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U.S. negotiator says free trade talks with S. Korea may extend into next year

AP Business Writer

SEOGWIPO, South Korea &

The latest effort by the United States and South Korea to reach a landmark free-trade agreement got off to a rocky start Monday, with Washington saying talks may carry over into 2007 while Seoul criticized a U.S. tariff reduction offer.

The two sides opened their fourth round of negotiations since June on the southern resort island of Jeju, where thousands of demonstrators opposing free trade with the U.S. called for the talks to be scrapped.

Since announcing their intention to launch the negotiations in February, both sides have consistently said they wanted to reach a basic agreement by the end of 2006. That now appears to be in question.

"We are still trying to conclude this agreement by the end of this year or early next year," U.S. Assistant Trade Representative Wendy Cutler told reporters, suggesting the talks may drag on.

The timetable is important because U.S. President Bush's legal authority to "fast track" a deal expires in mid-2007, and both the U.S. Congress and South Korea's National Assembly need time to debate and vote on any deal.

Fast-tracking allows U.S. envoys to negotiate an agreement that can be submitted to Congress for a yes-or-no vote without amendments.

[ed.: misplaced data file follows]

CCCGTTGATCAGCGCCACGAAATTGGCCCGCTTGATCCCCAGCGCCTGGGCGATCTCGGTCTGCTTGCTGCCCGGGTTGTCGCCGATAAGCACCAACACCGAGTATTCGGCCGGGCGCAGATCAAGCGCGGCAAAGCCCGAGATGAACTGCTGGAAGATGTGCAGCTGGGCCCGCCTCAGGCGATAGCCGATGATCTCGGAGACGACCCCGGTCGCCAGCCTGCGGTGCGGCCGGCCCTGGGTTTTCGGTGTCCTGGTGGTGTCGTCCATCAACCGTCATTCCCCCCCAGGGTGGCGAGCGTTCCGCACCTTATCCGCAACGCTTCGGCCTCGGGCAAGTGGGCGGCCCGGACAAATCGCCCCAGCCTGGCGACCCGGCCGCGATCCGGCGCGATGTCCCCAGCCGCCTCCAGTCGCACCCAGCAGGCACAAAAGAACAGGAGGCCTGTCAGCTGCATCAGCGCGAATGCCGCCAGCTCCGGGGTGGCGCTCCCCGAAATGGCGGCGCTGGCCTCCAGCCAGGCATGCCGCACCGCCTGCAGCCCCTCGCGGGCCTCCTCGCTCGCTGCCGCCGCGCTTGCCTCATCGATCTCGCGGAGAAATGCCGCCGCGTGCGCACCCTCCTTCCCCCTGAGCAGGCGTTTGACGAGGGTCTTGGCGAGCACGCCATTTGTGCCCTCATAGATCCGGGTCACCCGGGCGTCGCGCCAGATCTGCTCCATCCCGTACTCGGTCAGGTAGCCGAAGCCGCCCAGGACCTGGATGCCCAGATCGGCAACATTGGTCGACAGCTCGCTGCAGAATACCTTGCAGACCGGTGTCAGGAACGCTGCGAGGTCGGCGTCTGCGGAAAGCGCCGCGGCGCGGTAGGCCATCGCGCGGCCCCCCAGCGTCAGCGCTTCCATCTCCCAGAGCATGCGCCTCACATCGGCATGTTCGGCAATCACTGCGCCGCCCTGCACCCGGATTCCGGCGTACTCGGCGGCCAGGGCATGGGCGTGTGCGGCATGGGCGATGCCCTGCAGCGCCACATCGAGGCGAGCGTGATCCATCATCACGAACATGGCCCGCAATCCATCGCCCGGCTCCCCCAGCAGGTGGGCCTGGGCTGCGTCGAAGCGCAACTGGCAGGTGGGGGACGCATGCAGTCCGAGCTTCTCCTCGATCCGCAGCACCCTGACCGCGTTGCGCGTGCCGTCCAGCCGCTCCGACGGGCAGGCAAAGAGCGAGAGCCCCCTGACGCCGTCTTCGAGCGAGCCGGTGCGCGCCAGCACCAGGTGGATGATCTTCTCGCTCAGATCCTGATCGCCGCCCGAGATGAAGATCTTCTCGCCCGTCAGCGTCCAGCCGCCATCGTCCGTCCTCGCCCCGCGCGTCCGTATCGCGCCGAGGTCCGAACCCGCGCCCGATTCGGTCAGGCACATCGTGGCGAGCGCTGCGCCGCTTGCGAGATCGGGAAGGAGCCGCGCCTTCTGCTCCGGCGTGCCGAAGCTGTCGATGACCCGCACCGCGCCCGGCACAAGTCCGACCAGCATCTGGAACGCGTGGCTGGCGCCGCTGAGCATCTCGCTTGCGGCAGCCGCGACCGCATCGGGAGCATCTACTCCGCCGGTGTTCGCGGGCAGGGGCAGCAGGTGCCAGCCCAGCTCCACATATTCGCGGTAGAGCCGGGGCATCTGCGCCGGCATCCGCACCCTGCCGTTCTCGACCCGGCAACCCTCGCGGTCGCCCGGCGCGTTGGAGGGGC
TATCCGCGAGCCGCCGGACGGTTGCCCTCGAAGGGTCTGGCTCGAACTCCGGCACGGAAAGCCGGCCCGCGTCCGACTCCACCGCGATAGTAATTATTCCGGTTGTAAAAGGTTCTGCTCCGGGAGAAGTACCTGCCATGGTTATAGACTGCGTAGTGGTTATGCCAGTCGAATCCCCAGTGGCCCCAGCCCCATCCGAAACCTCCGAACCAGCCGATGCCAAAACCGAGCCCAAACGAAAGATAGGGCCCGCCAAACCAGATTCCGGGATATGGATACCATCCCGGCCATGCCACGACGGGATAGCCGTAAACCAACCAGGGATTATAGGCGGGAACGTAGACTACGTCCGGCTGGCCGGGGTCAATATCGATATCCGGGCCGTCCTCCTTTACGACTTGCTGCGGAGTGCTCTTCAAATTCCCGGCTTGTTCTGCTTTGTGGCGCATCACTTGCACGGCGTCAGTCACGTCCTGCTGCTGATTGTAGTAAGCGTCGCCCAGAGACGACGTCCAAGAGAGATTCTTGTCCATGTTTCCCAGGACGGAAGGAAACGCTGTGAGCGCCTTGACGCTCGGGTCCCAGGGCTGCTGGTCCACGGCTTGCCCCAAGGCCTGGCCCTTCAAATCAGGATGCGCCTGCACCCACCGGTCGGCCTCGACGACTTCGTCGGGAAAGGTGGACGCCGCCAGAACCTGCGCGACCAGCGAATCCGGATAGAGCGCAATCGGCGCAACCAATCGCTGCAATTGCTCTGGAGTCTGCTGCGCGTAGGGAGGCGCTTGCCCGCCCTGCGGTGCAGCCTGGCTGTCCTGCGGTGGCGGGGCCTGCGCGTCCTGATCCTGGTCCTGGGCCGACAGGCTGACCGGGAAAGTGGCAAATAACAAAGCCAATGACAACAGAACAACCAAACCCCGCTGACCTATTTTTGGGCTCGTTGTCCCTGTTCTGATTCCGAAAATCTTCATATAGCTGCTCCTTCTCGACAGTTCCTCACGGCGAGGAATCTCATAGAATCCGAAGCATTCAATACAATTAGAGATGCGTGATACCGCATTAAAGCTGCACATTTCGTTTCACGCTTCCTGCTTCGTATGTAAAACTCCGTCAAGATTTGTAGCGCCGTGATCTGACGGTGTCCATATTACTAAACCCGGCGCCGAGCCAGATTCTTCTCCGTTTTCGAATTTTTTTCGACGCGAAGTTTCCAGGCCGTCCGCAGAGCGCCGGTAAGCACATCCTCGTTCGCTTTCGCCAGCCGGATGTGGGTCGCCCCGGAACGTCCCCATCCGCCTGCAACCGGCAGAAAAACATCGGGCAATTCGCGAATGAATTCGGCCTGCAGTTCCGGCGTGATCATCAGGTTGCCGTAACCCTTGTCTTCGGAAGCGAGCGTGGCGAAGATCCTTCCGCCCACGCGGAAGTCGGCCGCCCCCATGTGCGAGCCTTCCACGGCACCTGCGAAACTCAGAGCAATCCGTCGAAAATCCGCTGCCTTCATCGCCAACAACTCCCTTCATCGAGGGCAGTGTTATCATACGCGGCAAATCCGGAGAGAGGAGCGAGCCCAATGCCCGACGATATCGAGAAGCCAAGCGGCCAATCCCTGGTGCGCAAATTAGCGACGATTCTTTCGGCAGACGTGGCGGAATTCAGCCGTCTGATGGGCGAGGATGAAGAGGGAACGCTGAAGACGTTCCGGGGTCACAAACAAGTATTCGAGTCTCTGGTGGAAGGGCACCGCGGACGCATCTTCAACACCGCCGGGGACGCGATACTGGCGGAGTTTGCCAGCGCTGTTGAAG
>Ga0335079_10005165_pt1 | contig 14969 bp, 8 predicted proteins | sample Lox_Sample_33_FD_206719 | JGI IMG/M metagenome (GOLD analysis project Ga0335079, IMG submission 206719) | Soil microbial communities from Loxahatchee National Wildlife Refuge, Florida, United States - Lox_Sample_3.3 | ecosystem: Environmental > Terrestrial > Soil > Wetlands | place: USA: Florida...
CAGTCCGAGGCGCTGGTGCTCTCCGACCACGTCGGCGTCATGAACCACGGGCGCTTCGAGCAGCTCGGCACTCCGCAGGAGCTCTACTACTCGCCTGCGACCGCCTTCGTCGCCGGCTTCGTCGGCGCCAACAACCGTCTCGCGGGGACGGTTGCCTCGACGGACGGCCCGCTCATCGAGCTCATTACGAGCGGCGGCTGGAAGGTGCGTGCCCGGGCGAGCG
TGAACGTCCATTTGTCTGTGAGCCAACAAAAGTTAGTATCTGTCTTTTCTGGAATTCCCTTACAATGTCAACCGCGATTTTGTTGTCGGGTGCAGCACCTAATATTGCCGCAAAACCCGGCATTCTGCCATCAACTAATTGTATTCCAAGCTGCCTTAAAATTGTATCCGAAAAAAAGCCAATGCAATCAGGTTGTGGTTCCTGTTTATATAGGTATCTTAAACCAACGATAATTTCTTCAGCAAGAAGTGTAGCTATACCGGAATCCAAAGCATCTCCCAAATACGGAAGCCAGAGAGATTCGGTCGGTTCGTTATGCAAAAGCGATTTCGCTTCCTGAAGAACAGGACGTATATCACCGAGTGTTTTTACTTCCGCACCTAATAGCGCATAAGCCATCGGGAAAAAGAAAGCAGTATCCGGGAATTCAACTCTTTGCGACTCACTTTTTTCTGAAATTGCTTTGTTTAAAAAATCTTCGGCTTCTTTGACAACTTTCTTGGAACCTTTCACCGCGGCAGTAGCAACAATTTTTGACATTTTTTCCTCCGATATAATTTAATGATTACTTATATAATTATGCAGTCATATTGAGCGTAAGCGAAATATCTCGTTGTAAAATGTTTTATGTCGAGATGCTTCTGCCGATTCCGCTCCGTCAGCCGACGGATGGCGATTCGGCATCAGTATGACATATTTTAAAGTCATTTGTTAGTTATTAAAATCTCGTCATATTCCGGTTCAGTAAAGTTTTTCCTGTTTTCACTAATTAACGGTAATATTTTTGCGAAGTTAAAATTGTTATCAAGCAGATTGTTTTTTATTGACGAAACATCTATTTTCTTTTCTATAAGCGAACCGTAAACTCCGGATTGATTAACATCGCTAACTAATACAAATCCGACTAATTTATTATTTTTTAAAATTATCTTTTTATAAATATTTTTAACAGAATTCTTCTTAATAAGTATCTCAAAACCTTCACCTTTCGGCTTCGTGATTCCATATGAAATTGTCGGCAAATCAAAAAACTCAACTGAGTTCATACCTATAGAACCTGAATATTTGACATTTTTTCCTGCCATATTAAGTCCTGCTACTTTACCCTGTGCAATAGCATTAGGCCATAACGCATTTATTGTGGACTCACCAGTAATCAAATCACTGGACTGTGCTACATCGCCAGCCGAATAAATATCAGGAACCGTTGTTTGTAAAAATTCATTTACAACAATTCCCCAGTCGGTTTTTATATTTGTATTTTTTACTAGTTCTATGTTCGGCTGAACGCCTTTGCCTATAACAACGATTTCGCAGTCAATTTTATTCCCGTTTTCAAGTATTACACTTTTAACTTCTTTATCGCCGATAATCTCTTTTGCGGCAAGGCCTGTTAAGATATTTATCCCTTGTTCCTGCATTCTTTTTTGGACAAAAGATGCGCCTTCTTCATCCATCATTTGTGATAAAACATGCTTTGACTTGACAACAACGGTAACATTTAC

The two governments are seeking a deal that officials say will boost economic growth by increasing trade between the world's largest and 10th-largest economies.

The stakes are high. The accord, if achieved, would be the largest for the U.S. since the North American Free Trade Agreement in 1993.

"We have $72 billion in two-way trade so it's only natural that there are a lot of issues at hand to be negotiated and frankly a lot of concerns and sensitivities on both sides that need to be addressed," Cutler said.

Cutler and her South Korean counterpart, veteran trade diplomat Kim Jong-hoon, kicked off the latest round with a handshake earlier in the day at a swank hotel in Seogwipo, a city at the southern tip of Jeju.

Cutler said the U.S. made new offers calling for shorter time frames for tariff reductions covering nearly $1 billion in industrial goods, over $1.3 billion in textiles as well as $135 million in agricultural goods.

Kim said later that the U.S. offer on industrial products was insufficient.

"While the U.S. presented an improved tariff concession offer on industrial goods, it still fell significantly short of our expectations," he told reporters, according to South Korea's Yonhap news agency.

He also said the South Korean side walked out of those discussions in the morning and that they were unlikely to resume Tuesday, Yonhap reported.

Cutler, who spoke to reporters in the afternoon, didn't mention any such walkout, saying only "we can't make progress alone."

U.S. Embassy spokesman Robert Ogburn quoted Cutler as saying late Monday after Kim spoke that the talks on industrial goods had not broken down.

The talks, scheduled through Friday, brought a variety of protests to Jeju, a mountainous island of beaches, casinos and tangerine groves, with demonstrators shouting slogans and carrying banners against the proposed deal.

South Korean rice and beef farmers, in particular, have opposed a deal, saying cheaper U.S. products would jeopardize their livelihoods.

Police estimated about 11,000 demonstrators took part in a protest at the island's convention center, about 2 miles from the hotel venue for the talks.